John Vine (1809-1867) Cockerel and Two Hens

John Vine (1809-1867) Cockerel and Two Hens

Biography

John Vine was born in 1808 the son of a Bury St Edmunds market gardener. He was born with severe hand and arm deformities but from an early age showed such a talent for drawing that he seems to have been exhibited in fairs as a curious prodigy for a period of time between1820 and 1831. In around 1831 however he settled in Colchester and practiced there as an artist until his death in 1867. In 1847 he married Sarah Ann Surrey from Magdalen Street. They set up home in a bungalow which replaced a caravan on Maldon Road where his father had set up a nursery on four acres of land.

Having first established himself as a portrait artist, he later achieved success as a respected painter of horses and fat stock and was appointed official painter to the Royal Agricultural Society. Now described as a ‘primitive’ painter his work has become increasingly popular, with paintings reaching vast amounts of money.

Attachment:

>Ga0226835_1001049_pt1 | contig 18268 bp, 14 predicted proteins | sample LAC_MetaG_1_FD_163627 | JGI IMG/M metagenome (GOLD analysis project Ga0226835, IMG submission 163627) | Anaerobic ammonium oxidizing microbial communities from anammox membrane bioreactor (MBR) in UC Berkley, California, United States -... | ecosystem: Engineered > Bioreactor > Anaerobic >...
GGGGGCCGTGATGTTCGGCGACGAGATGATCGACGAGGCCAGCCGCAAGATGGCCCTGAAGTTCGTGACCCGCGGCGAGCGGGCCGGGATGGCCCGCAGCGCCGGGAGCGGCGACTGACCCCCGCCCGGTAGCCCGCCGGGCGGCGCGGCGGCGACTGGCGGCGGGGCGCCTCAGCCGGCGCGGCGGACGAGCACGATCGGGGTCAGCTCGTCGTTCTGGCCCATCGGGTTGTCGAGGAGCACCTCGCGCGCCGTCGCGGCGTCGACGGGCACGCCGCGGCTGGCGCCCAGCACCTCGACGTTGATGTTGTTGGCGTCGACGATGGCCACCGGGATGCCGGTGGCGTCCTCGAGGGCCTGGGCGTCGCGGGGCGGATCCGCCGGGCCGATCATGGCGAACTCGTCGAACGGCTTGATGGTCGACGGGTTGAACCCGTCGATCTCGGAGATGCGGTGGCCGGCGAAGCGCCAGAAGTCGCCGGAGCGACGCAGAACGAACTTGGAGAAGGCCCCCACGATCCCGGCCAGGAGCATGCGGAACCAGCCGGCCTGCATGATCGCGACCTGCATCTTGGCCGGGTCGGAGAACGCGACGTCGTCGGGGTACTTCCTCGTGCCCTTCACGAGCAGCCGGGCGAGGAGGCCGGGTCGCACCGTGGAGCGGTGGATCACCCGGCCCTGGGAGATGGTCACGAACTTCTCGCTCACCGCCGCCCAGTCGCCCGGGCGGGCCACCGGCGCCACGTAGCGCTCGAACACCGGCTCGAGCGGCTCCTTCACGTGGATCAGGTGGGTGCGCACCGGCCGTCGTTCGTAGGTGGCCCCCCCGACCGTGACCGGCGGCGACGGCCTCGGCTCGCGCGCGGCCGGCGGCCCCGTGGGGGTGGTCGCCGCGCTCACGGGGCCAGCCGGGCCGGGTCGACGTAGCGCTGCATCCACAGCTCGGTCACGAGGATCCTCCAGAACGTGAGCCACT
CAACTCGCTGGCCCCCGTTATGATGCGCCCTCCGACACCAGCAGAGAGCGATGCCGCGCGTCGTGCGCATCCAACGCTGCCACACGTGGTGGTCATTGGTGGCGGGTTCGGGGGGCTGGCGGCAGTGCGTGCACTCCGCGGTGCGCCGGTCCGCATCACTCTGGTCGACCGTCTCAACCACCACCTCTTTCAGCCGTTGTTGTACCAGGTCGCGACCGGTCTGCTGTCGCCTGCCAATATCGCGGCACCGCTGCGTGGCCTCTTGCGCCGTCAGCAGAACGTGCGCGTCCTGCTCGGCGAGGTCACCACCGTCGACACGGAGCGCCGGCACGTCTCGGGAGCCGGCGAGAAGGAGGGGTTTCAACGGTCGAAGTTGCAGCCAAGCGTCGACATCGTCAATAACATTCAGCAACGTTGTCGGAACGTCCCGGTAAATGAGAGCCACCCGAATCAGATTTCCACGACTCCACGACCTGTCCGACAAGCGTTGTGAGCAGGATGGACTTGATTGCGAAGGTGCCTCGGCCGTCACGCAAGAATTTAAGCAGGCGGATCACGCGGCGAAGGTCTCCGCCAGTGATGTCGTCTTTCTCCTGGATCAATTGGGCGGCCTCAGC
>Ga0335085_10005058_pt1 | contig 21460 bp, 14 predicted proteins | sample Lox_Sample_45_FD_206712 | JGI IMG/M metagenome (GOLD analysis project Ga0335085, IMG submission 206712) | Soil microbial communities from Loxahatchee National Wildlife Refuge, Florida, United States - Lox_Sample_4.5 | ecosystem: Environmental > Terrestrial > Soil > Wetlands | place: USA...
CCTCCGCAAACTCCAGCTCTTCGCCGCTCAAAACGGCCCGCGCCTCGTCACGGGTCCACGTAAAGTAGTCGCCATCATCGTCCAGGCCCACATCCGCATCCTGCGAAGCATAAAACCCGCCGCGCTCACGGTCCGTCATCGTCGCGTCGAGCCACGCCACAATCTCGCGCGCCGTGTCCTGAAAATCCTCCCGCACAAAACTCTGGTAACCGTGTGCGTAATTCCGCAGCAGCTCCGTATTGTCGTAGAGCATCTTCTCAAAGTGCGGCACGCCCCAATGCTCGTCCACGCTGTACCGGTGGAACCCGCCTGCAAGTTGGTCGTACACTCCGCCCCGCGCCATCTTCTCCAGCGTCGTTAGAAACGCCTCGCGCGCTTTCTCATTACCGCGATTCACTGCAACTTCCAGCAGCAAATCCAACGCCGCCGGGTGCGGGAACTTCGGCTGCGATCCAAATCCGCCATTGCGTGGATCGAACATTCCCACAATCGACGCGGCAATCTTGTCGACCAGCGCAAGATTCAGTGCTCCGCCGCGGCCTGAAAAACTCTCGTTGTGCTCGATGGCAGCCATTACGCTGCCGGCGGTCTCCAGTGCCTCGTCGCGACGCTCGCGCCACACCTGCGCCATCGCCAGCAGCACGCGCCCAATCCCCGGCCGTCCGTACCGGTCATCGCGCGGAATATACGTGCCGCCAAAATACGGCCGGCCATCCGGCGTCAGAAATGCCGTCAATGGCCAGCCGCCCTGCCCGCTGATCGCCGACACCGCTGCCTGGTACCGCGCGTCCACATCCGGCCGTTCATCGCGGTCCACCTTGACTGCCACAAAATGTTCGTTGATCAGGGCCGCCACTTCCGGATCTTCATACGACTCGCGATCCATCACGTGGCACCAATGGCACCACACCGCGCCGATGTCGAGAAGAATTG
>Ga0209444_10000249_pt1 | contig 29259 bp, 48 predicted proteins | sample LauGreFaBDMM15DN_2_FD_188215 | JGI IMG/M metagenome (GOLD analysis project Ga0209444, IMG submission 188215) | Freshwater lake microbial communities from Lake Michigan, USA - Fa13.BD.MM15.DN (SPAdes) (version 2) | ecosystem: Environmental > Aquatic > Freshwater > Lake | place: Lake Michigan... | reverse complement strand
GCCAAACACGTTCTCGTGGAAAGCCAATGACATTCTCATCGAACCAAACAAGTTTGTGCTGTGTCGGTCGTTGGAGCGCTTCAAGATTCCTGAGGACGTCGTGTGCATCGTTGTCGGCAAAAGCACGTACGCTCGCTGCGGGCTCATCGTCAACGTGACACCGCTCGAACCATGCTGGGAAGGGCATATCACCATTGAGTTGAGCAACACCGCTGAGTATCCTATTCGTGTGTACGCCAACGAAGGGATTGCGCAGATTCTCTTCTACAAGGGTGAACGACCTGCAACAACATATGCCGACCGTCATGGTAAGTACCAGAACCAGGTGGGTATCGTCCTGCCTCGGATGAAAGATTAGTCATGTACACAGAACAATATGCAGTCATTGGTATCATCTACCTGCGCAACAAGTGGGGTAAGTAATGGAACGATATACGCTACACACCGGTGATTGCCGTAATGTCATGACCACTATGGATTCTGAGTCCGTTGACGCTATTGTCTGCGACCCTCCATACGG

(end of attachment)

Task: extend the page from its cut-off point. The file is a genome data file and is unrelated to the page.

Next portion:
For a portrait of the artist as a young boy see a stipple engraving kept at the British Museum. There is also a portrait of the artist in his twenties in an unknown location (See Bibliography: Country Life – 9th April 1992, pp.40-41)

Statement

This series of paintings is typical of a period dating from 1780 to 1850 when breeding farm animals swept the country and farmers commissioned artists to paint their livestock to impress their friends and clients, in the same way as their predecessors had their horses and dogs recorded in painted for posterity. Royalty, nobility and commoners alike competed side by side for livestock prizes at agricultural shows, the aim being to breed the largest animal on the least amount of food in the shortest period of time. These paintings also belong to a period when the demand for lean meat was high and agricultural experimentation in vogue. It was a time when pigs and cows were bred to be so fat that the former could not stand on their feet and the latter could weigh up to 2,800 pounds.

As an art animal painting was not considered as elevated as history painting or portraiture but its artists earned a steady income out of their craft with some earning vast amounts of money.

Bibliography

IONA ANTIQUES, London, UK

MONCRIEFF, Elizabeth, Farm Animal Portraits 1780-1900, Antique Collectors’ Club of Suffolk, UK

SCANTLEBURY, Hugh, ‘No obstacle to Talent’, Country Life, Volume 186, April 9, 1992, pp. 40-41

Evelyne Bell